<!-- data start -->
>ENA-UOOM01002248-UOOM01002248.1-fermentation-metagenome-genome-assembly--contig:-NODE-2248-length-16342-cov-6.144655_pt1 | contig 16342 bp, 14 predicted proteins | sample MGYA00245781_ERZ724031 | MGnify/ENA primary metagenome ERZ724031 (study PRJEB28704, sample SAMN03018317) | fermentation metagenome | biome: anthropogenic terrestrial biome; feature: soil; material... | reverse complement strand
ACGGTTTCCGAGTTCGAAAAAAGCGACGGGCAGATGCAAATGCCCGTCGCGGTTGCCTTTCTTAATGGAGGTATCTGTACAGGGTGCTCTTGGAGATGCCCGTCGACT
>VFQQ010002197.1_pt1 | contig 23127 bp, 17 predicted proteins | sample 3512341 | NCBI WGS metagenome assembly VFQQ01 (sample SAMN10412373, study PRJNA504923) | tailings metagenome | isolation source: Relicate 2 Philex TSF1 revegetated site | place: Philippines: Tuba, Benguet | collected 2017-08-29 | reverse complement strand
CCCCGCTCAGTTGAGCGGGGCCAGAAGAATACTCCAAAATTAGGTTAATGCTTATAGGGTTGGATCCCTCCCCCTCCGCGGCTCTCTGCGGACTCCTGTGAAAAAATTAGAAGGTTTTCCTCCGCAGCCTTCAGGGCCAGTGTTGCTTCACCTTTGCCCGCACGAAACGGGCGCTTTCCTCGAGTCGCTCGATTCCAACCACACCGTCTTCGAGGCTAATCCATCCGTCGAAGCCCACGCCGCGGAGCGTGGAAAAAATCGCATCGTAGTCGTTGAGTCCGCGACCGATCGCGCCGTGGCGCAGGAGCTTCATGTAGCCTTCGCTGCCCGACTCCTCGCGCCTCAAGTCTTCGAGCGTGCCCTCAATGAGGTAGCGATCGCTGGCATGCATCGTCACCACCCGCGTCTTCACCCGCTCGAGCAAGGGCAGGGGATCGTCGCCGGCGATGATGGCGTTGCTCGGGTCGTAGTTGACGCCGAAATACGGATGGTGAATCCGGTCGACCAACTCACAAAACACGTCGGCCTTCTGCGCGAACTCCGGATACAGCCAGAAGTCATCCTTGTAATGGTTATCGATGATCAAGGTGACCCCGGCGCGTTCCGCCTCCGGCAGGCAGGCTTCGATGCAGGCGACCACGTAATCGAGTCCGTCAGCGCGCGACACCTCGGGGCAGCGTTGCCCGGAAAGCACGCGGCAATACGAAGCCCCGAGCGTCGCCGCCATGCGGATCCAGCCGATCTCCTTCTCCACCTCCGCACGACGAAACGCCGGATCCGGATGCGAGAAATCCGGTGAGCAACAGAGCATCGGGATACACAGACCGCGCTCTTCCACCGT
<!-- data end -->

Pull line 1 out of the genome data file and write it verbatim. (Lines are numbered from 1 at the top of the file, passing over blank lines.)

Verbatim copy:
>ENA-UOOM01002248-UOOM01002248.1-fermentation-metagenome-genome-assembly--contig:-NODE-2248-length-16342-cov-6.144655_pt1 | contig 16342 bp, 14 predicted proteins | sample MGYA00245781_ERZ724031 | MGnify/ENA primary metagenome ERZ724031 (study PRJEB28704, sample SAMN03018317) | fermentation metagenome | biome: anthropogenic terrestrial biome; feature: soil; material... | reverse complement strand